UK banks might look cheap, but pick carefully

UK BANKING stocks rallied last week after the announcement of the Basel III banking reforms. But although the sector has avoided further bank-bashing, much of the detail has yet to emerge and a jumpy market should make for fruitful autumn trading.

New capital ratio requirements made most of the Basel III headlines, with Tier 1 capital ratio requirements rising from 4 per cent to 6 per cent, to be phased in over the next five years. The changes prompted S&P Equity Research to declare: “The European bank sector is heading to a new landscape of lower return on equity.”

But although the relatively lenient timeframe – and the fact that most UK banks already hold capital to these levels or plan to do so – triggered a rally in banking stocks, some of those gains disappeared as the fine print revealed that a change in the definition of the risk-weighted assets (RWA) to which these requirements would apply could make them 30 per cent tougher than they appeared. Both Lloyds Banking Group and Barclays stocks dived 3.5 per cent since the Basel announcement.

This demonstrates that despite the sector’s progress in confronting widespread credit problems and the fact that most UK banks will not actually have to alter their plans in response to Basel, the markets remain sensitive. The full details of the measures have yet to emerge, with vital information – such as the definition of a RWA and therefore the effective change in capital ratio requirements – still undecided until the new rules are presented to a formal meeting of the G7 nations in November. This gives contracts for difference (CFD) traders plenty of leeway to trade on movements as news emerges.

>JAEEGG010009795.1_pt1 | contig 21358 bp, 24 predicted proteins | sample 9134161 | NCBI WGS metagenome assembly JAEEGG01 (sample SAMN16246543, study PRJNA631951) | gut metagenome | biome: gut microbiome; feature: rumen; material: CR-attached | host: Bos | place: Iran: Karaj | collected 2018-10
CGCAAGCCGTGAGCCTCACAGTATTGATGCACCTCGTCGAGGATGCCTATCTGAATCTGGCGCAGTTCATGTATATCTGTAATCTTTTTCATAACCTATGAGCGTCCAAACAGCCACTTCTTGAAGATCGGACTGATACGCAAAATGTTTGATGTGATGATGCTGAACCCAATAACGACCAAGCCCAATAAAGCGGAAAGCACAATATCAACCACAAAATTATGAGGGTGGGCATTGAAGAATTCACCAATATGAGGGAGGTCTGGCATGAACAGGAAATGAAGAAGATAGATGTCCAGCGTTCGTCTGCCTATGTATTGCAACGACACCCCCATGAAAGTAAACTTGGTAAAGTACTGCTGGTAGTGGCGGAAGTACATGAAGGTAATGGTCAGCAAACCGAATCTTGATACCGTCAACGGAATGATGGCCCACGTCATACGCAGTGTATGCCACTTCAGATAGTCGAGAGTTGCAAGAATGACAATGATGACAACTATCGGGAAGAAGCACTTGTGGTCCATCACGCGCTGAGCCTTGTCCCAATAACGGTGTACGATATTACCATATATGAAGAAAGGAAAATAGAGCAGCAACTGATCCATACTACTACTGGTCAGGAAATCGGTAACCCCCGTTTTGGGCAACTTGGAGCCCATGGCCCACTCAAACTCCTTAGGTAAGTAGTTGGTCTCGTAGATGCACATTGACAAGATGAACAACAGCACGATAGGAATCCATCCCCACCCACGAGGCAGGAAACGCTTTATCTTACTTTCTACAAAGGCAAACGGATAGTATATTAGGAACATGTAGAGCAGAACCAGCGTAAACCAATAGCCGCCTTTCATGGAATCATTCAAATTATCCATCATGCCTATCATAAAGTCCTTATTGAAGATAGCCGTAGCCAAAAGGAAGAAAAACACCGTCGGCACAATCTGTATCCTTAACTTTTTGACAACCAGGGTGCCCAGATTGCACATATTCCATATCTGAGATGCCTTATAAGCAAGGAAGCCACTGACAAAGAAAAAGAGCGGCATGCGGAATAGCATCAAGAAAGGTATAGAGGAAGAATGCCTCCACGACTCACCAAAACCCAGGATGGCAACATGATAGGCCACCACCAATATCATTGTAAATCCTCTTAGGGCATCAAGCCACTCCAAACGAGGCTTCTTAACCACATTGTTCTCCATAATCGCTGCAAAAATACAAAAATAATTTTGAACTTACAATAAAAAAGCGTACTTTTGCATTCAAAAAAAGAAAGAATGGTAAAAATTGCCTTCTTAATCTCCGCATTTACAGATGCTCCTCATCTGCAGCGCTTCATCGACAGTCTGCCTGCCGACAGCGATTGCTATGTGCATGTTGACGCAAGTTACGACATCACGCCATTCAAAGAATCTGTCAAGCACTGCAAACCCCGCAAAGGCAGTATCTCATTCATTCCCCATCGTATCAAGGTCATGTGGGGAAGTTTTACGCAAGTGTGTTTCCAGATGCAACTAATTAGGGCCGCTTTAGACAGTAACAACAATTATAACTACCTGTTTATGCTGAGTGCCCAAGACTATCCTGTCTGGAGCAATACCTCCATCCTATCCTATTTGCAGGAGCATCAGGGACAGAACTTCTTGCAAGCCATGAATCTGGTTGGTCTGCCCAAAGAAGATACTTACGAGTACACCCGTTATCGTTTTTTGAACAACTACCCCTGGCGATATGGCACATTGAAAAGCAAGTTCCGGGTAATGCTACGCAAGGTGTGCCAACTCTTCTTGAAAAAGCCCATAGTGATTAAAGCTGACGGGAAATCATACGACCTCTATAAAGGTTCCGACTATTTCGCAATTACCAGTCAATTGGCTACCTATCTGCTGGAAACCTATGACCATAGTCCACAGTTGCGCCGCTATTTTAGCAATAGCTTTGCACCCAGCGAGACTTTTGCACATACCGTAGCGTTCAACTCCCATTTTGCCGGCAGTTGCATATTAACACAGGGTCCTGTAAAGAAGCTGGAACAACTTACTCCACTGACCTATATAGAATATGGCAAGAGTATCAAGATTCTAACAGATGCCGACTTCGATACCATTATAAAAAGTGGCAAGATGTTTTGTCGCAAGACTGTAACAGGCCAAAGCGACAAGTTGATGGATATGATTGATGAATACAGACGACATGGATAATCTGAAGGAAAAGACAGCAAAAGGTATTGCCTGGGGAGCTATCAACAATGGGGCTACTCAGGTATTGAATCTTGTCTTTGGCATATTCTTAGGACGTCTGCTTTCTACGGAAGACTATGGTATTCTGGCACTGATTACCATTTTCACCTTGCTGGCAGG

But despite the focus on regulatory shenanigans, traders should still consider the fundamentals. Many analysts still see UK bank shares as offering some of the best deals in Europe over the medium-term. Evolution Securities places Lloyds, RBS and Standard Chartered among its top five picks of European banking equities. Evolution’s Arturo de Frias says: “There’s very little revenue growth across Europe and funding costs are going up. Standard Chartered is one of the few examples of double-digit revenue growth, while both RBS and Lloyds are examples of good value.” Frias is anticipating equity returns of around 14-15 per cent on Lloyds over the next two-to-three years.

Killik & Co’s Jonathan Jackson also puts Lloyds on his “buy” list, citing its cost efficiency drive (currently on-target) as having the potential to make it “one of the most efficient banks in Europe”. Although loans to retail mortgage-holders still dominate its lending profile – at 57 per cent of the bank’s loans – impairments are on a steady downward trend and the government’s 41 per cent stake compares favourably to RBS’s 84 per cent state ownership. In contrast to Frias, Jackson therefore recommends selling RBS shares: aside from the inevitability of a government sell-off at some point, he highlights that the bank still needs to offload many of its toxic assets.

So despite the sector’s progress towards properly pricing risk (as in the widening spreads on low-deposit mortgages – see chart), continuing wobbles in the UK property market coupled with the possibility of further regulation, whether from Basel or potential lending requirements in the UK, make banking stocks an uncertain proposition. With part-state-owned banks not even paying dividends until 2012, traders should be sure that the stocks’ seemingly attractive valuations truly reflect the risk.

FOCUS | STANDARD CHARTERED

Standard Chartered has seen one of the steepest share price rises compared to its peers in the UK banking sector.

Its stock has risen 14.4 per cent over the last month, catching a swell of optimistic sentiment about the sector given many banks’ low valuations. Standard – which avoided being bailed out through government equity buy-in – has continued to expand its operations abroad, avoiding some of the risks associated with its more UK-centric peers.
Overall profit before taxation in the first half of 2010 came to $3.1bn, up 9.8 per cent on the same six months of last year, with consumer banking in Asia Pacific generating an impressive 75.5 per cent rise in net profit. Markets value the stock highly, as demonstrated by a price-to-earnings ratio of 17.63 times.